It is most commonly thought that telescopes are used to magnify the night sky. While this is true, more importantly the telescope is used to capture as much light as possible to make the faint objects visible.
The main body of a telescope works by focusing the incoming light to form an image. This image is viewed through an eyepiece, which itself acts as a magnifying glass. The opening through which the light enters the telescope is called the aperture. A larger aperture means the telescope can gather more light.
Light enters the telescope and passes through a lens at the opening of the tube. The lens bends the light together.
The light is brought to a single point called the focus. This is designed to happen near the end of the tube.
An eyepiece (not shown) is slotted into the end of the telescope and the eyepiece can be slid in and out by the focuser.
There are other designs of telescope, but this Refractor design has been shown here as it is the simplest.
What do the numbers all mean?
Looking at the specification of a telescope you will see words such as Aperture, Highest Useful Magnification, Focal Length. This section will help you understand what it all means.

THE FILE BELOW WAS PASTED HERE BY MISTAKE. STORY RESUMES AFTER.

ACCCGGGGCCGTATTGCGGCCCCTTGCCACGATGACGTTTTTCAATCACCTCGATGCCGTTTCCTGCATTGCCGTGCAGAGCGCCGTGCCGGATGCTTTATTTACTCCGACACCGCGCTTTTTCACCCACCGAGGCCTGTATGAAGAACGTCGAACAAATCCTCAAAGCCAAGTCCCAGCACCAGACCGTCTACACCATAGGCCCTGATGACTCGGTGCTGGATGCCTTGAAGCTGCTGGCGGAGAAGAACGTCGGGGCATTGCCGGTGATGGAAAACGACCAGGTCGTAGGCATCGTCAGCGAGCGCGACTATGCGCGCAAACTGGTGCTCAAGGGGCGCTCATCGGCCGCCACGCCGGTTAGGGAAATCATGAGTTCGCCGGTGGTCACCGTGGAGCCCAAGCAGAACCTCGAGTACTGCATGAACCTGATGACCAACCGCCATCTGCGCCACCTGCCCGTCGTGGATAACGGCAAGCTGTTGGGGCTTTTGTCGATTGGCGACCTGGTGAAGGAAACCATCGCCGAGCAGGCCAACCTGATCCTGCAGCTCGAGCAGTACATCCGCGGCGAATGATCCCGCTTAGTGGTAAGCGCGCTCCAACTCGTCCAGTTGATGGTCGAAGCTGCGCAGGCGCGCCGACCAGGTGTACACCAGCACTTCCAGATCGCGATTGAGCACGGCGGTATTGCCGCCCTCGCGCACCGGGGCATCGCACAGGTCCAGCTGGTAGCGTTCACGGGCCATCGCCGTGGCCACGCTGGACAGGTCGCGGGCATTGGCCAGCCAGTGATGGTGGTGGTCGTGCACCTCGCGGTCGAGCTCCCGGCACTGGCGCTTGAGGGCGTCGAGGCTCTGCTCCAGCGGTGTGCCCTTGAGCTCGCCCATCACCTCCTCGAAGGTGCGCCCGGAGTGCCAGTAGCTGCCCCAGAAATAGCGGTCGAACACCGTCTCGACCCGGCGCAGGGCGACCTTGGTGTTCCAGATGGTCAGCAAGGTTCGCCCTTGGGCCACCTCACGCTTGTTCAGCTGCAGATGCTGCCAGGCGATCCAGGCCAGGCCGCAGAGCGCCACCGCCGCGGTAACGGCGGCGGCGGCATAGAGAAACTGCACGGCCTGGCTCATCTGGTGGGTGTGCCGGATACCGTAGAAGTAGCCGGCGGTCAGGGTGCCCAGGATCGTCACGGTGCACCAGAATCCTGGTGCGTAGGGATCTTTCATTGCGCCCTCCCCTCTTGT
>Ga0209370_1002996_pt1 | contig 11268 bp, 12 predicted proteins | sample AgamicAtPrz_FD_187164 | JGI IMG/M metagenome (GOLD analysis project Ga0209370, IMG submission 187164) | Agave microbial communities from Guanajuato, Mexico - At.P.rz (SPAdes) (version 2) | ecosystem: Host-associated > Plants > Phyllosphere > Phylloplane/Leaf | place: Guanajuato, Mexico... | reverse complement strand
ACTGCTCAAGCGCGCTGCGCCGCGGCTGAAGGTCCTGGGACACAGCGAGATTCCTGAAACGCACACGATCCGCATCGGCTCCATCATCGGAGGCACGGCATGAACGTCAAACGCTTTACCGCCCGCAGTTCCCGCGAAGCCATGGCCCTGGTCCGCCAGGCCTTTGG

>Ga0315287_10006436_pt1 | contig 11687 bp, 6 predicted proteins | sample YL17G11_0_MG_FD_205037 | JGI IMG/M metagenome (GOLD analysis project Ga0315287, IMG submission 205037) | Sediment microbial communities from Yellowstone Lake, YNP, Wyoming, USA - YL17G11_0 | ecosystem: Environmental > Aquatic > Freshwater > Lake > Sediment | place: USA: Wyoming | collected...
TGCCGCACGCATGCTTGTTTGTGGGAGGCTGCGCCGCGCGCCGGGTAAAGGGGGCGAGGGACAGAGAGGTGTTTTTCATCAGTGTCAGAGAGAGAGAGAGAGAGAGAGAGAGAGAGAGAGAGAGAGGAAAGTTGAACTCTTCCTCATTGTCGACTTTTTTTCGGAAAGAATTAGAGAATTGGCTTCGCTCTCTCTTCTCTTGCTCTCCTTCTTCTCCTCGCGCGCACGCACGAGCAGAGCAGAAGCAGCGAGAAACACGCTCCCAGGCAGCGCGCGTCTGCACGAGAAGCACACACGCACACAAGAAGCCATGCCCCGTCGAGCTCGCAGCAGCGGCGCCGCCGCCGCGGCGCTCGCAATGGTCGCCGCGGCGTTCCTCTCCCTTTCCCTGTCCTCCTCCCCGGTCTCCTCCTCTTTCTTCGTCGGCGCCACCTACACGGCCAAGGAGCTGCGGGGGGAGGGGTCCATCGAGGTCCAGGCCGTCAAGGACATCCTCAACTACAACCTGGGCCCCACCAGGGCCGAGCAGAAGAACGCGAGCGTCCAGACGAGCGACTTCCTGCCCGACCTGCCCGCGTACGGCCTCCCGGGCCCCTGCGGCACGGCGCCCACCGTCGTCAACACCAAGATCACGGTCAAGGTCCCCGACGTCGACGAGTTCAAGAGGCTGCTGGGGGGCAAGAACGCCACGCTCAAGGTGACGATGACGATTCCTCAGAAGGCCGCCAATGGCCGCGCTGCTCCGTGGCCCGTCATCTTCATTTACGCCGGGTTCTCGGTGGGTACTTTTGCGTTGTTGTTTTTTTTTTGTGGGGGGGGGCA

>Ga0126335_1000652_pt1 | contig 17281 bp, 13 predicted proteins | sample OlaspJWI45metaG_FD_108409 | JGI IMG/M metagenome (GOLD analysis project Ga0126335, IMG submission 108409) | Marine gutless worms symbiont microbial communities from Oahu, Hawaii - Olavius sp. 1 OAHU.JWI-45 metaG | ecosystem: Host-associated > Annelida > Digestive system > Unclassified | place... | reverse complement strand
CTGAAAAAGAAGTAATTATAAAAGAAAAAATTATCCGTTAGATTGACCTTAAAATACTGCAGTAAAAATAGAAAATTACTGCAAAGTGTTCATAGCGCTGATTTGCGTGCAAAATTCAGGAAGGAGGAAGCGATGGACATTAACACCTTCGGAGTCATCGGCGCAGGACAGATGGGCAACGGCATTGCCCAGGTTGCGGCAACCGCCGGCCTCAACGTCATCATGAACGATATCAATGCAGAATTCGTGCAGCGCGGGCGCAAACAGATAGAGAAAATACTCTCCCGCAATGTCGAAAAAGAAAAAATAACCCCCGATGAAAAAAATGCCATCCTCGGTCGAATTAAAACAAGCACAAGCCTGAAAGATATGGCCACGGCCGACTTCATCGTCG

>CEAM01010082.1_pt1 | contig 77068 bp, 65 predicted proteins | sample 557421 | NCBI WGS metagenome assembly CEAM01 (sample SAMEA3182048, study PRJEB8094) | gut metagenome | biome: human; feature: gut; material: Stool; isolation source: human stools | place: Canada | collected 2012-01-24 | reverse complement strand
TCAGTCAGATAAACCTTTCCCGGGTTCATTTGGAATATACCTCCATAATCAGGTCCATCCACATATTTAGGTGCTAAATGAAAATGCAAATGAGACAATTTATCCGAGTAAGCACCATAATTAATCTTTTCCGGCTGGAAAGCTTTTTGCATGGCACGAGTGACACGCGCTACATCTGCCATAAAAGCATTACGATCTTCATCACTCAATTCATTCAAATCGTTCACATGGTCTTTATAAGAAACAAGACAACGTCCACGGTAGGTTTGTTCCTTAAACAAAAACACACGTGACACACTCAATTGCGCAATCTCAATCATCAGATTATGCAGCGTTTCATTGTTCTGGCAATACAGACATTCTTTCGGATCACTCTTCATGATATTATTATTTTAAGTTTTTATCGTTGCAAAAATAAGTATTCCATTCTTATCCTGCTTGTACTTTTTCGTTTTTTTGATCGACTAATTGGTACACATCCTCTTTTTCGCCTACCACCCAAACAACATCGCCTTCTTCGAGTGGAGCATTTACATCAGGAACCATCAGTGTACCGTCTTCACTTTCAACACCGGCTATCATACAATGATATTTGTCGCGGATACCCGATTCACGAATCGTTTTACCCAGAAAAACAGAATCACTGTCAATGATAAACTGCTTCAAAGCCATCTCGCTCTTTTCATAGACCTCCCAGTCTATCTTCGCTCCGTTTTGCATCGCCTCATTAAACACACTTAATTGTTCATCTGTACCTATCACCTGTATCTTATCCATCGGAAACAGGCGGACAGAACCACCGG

The Aperture is the most important number when buying a telescope. A telescope with a larger aperture can view fainter objects than a telescope with a smaller aperture. The aperture is measured as a diameter, so a 120mm aperture telescope gathers 4x as much light as a 60mm aperture telescope. The aperture size is also sometimes called the Primary Mirror Diameter or the Objective Lens Diameter.
The Highest Useful Magnification is the theoretical upper limit that the magnification used should not exceed. Doing so will not reveal any more detail. It is often calculated as about 2x magnification for every 1mm of aperture. So a 120mm aperture telescope has an upper limit of about 240x magnification. This limit is also sometimes called the Highest Practical Power.
The Focal Length is the distance at which a telescope focuses an image. Eyepieces also have focal lengths. It is the combination of both telescope focal length and eyepiece focal length that gives the magnification. Eyepieces come in a range of focal lengths, from around 50mm down to about 2mm. Having several eyepieces allows a telescope to achieve a range of magnifications.
There is a simple formula to calculate the magnification:
|Focal length of telescope||= Magnification|
Focal length of eyepiece
So with my telescope that has a 1000mm focal length and with my four eyepieces of 4mm, 10mm, 25mm and a 50mm focal lengths, I can achieve:
|Eyepiece focal length||Magnification|